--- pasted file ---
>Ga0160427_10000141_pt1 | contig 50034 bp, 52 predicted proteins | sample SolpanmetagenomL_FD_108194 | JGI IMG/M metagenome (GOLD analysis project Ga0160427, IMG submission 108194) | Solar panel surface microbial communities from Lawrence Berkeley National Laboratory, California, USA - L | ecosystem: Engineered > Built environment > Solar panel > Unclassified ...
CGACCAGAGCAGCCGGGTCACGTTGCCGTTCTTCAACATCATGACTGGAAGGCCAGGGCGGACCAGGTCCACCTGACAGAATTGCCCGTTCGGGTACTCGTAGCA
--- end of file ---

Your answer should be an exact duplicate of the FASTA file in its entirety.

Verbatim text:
>Ga0160427_10000141_pt1 | contig 50034 bp, 52 predicted proteins | sample SolpanmetagenomL_FD_108194 | JGI IMG/M metagenome (GOLD analysis project Ga0160427, IMG submission 108194) | Solar panel surface microbial communities from Lawrence Berkeley National Laboratory, California, USA - L | ecosystem: Engineered > Built environment > Solar panel > Unclassified ...
CGACCAGAGCAGCCGGGTCACGTTGCCGTTCTTCAACATCATGACTGGAAGGCCAGGGCGGACCAGGTCCACCTGACAGAATTGCCCGTTCGGGTACTCGTAGCA